We wander at our own sweet will

Anne MacLeod on Simla, 1890

We wandered at our own sweet will together through the byways of Simla, studying its manners and customs and the lie of the land. A vast panorama of snow-capped mountains forms a far-away background with valleys between us and them. Viceregal Lodge crowns a hill at one end; three miles away, at the other end, Barnes Court, the residence of the Lieutenant-Governor of the Punjaub, lies hidden among trees. Snowdon and the Commander-in-Chief are located in the middle; four or five big hotels at different centres, with bungalows here, there, and everywhere, on the edge of the roads or perched under pines on the hills. The names of the owners of these bungalows are painted on a board nailed on to the trunk of some tree near the entrance gate, a little tin box being frequently hung beneath this board with 'Not at home' written above the slit in its lid, into which cards can be dropped.

I am told that everyone calls on everyone else in Simla, including the inhabitants of all the hotels, and that it is held incumbent on every householder who receives such a call to acknowledge the civility by an invitation to luncheon, dinner, or tea, a custom which has survived the days when conditions were totally different, before India was dreamt of as an alternative to the grand tour, or even to a winter in Egypt, and the population of Simla amounted to about a fifth of its present numbers. I cannot help thinking, therefore, that this multitudinous exchange of hospitalities must have become rather a strain to both the entertainers and the entertained.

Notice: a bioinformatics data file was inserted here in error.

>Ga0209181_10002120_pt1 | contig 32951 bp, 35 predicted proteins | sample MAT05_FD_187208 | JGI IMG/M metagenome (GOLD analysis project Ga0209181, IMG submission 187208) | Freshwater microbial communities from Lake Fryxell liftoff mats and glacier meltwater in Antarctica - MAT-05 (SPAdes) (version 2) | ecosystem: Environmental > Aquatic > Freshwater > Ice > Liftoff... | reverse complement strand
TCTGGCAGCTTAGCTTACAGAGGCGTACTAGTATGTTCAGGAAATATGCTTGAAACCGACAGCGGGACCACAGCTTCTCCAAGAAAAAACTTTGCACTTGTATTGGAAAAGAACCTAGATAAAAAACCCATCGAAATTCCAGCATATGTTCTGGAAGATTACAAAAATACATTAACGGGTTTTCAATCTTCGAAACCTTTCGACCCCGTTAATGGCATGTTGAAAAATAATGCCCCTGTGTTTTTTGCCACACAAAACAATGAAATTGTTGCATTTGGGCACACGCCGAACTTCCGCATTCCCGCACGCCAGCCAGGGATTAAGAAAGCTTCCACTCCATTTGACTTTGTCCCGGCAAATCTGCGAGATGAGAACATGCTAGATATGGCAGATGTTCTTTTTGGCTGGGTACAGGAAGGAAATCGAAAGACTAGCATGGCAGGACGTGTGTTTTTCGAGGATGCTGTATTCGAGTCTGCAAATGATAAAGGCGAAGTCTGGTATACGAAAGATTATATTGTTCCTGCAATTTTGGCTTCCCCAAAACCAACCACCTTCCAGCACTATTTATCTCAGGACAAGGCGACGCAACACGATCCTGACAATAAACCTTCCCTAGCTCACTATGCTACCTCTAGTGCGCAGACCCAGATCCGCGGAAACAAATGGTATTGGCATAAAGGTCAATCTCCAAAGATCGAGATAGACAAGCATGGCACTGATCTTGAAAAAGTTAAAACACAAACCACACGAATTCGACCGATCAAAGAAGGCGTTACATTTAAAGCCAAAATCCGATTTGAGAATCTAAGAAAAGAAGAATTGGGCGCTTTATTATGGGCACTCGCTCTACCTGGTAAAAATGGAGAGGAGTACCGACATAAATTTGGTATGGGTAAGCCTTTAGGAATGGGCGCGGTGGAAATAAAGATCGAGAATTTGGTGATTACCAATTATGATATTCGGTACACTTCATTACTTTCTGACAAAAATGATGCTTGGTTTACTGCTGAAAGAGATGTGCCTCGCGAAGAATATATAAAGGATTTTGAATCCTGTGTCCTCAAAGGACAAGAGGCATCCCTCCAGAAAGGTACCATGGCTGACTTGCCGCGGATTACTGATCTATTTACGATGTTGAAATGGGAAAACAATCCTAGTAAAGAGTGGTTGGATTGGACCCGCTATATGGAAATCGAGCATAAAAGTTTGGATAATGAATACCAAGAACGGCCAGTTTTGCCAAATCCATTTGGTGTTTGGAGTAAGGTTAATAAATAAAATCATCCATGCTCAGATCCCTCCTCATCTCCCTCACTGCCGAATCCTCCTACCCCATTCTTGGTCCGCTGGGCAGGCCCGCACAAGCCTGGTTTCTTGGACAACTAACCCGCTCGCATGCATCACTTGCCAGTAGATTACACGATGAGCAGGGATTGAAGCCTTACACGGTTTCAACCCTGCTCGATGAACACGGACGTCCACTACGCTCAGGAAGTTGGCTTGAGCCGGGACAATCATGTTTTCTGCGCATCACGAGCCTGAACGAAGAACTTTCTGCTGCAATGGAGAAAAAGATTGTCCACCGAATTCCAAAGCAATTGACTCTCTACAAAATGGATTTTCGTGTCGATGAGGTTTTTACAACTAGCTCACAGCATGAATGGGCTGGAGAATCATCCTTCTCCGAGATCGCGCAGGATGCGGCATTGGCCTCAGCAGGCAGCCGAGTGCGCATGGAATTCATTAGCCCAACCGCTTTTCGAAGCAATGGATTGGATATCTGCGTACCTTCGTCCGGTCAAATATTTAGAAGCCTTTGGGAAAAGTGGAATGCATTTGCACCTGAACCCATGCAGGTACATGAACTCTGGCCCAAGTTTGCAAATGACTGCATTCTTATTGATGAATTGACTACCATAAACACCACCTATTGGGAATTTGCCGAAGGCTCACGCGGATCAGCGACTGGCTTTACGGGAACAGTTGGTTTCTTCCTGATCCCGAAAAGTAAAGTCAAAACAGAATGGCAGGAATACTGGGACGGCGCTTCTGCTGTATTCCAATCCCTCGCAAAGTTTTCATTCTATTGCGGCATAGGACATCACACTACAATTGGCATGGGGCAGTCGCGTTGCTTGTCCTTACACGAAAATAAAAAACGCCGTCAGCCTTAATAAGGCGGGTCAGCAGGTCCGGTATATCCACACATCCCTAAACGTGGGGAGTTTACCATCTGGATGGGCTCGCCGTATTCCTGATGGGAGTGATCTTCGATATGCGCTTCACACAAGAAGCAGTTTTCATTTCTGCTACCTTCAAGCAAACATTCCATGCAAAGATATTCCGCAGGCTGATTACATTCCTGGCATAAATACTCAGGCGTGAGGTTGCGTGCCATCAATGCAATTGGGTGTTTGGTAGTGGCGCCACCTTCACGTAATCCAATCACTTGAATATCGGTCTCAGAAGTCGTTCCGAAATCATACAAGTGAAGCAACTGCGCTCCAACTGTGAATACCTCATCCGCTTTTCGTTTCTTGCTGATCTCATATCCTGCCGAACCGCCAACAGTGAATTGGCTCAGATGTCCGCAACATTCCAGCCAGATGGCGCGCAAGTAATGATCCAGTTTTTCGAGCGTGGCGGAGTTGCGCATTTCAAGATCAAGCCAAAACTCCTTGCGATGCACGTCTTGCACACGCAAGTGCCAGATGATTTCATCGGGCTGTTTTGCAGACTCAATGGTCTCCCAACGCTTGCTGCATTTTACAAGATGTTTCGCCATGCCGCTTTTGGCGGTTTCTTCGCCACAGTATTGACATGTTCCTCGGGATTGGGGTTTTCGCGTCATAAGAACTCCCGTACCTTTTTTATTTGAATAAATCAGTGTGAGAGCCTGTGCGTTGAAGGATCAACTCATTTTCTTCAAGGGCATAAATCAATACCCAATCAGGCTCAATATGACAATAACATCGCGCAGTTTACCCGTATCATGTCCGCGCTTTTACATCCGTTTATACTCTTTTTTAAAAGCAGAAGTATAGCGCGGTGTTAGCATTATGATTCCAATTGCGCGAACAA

But to return to our irresponsible days. Captain Speedy and I, having finished our grand tour of Simla as a whole, shopped all along the Mall and had sometimes tea in Peliti's balcony, looking down on the neverending stream of rickshaws which passed and repassed, their owners having a welcoming smile, so it seemed to me, for everybody, and a bow which was as regularly repeated as if it had been pulled by a string.

In this way we filled up the blanks between luncheons and dinner-parties before evenings devoted to dances and plays – hospitalities which more than confirmed all one had heard of the kindliness of the Anglo-Indian community!


Byways of Simla, 1890. Anne MacLeod married Jim Wilson of the Indian Civil Service in 1888, and spent the following decade and the early years of the new century in various postings. These gave her the material for regular letters home, which she was to publish in 1911. With her we visit Simla, to which both the Viceroy and the Government removed themselves each year in the hot weather.

The Haunted Simla Road by Khushwant Singh | Contents
A view of Simla by Edward Lear, 1873